But no matter how your answer sounds specifically, it probably includes within it a phrase such as “being happy” or “have inner peace.”
Inner peace is that sweet stillness and abiding calm that each of us has at our soul’s center, and accessing that relaxed sense of satisfied stillness is easier when our lives aren’t weighted too heavily in one particular area.
4. Getting Balanced: Allow Yourself to Feel the Desire for an Even Better Life
There are realizations that many people have as they gradually experiment with living a life that is more balanced. I believe these realizations reveal how to achieve excellence.
Being mindful of these dynamics as they occur during your own journey of self-improvement will make the process more meaningful and – frankly – also help you to achieve your goals more quickly after age 50.
“…what we celebrate and focus on, we get more of”
The journey often begins as we become irritated with our own habits, and feel a “sneaking awareness” that we’re not realizing our full potential.
There’s some inner voice – conscious, or otherwise – that whispers, “I know I can do better.”
5. Know that Doing Better Means Changing
As irritation moves to frustration, there tends to be a bit of negative self-talk: “Come on, now, stop slackin’ off! Get your act together!”
We know our lives are cluttered, and we know we’d like to streamline.
But even the word “clutter” fills us with a bit of dread.
We immediately think of the things we should be doing if only we were “better” – like cleaning the boxes out of the garage or sorting through that pile of receipts on our desk.
Still, at this point, we begin sensing, on some level, that specific habits need fine-tuning in order for us to feel more balanced.
“…by recognizing when you arrive at milestones, you’ll achieve your goals even more quickly”
6. Become Aware that Some Thoughts Create More Anxiety than is Necessary
Surprise, surprise – for most us, guilt and shame are not sustainable motivators, and so nothing changes, or the changes that we do make, don’t stick.
The fact is, that goal-setting and organizing are optional. We don’t have to do it, and we’re still good people if we don’t.
The ability and willingness to re-frame challenges as something positive is key.
The big secret here is to move toward becoming solution-oriented.
Yes, you need to identify problems, but only briefly. Your mindset should be always toward identifying solutions.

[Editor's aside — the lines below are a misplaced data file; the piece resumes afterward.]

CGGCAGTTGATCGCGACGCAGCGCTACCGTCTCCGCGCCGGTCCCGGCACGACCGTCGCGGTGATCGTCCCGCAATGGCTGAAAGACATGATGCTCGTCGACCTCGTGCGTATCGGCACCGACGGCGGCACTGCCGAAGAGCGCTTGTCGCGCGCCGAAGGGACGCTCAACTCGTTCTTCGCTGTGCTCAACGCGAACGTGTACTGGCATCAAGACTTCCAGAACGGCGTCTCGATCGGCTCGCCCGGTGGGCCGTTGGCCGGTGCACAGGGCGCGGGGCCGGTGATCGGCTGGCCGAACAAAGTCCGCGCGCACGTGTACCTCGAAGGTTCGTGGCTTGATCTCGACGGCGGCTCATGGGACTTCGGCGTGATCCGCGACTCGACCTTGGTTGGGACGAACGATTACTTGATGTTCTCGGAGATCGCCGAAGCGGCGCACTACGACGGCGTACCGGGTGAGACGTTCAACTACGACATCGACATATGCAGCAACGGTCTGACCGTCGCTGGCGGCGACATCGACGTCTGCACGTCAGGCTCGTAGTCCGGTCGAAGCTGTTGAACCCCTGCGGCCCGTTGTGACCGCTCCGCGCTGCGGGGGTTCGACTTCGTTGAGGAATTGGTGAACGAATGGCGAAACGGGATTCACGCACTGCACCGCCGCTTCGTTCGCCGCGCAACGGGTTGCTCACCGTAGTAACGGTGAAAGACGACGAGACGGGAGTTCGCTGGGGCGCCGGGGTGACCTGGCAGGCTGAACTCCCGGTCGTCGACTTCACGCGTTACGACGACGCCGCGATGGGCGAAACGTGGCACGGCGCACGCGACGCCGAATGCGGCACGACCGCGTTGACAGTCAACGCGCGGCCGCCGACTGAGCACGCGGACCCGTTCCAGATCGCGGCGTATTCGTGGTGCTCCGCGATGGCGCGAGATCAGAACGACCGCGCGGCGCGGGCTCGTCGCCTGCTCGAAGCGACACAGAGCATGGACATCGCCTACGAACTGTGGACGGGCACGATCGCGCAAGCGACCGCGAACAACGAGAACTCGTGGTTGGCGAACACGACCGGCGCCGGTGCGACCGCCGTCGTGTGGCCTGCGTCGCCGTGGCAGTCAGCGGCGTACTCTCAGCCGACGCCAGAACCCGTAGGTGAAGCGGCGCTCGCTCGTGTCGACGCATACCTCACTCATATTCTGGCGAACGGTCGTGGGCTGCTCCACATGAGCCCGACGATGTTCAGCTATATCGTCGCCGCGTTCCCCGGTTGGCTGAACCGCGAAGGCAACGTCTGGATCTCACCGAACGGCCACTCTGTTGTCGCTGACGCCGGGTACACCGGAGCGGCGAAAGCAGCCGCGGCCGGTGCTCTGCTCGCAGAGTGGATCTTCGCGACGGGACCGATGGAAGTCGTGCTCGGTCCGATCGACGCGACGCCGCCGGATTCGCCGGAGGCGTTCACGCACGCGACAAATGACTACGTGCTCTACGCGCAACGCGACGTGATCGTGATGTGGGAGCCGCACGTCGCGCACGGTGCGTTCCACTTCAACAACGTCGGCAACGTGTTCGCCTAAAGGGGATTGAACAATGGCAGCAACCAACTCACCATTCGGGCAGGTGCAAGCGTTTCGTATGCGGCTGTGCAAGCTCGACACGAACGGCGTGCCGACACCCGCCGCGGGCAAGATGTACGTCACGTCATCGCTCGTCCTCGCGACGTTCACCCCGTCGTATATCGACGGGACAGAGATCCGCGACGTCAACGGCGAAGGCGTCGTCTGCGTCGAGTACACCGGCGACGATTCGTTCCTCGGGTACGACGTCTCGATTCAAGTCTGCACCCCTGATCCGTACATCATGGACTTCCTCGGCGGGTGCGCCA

Choose to believe that for every problem, there is a solution, and the challenge is to find it (if you don’t believe that right now, pretend that you do – because the universe has a peculiar way of sending solutions to those people who delight in finding solutions).
7. Choose to Metabolize Daily Anxieties in Healthier Ways
At this point in the journey, we encounter a sort of psychological fork in the road: “Being hard on myself isn’t working that great, so… what if I turned it into a game?”
This is a big moment (a choice, really) and from here we can embark in a new direction with a positive attitude and a light heart – with a sense of humor, play, and discovery.
Many in our modern era manage their anxiety by repressing and self-medicating (sugar, beer, television – whatever the “drug” of choice is; anything can be used addictively).
Organizing, on the other hand, is a healthy way to move forward into change. It’s a great self-soothing technique after the age of 50.
Too busy to read the rest of this article now? Pin it for later.
8. Recognize When It’s Feeling Balanced
The way that life often operates is, that what we celebrate and focus on, we get more of – and that includes our accomplishments.
As we move into a higher state of productivity and excellence, it’s essential that we recognize and celebrate our successes– large or small.
Celebration is an important part of a balanced life.
What one particular person you know would find this article helpful and inspiring? I invite you to consider sharing this article now.
Your stress will decrease, your level of contentment will raise, and you will be preventing accelerated aging within your own body.
The formula for a perfectly balanced lifestyle is different according to the unique needs of each person’s life purpose, but it’s safe to say that a full circle of wellness will at least include:
- quality connection with other human beings (this doesn’t happen on its own, you have to tend to your relationships consistently)
- work that you’re good at (it’s important that you always work on improving your relationship with money)
- a hobby that you love
- goals (you need to have a dream that you’re in the process of achieving)
- self-care and health protocols (delight in the miracle of your own physical body and enjoy discovering what helps it operate optimally).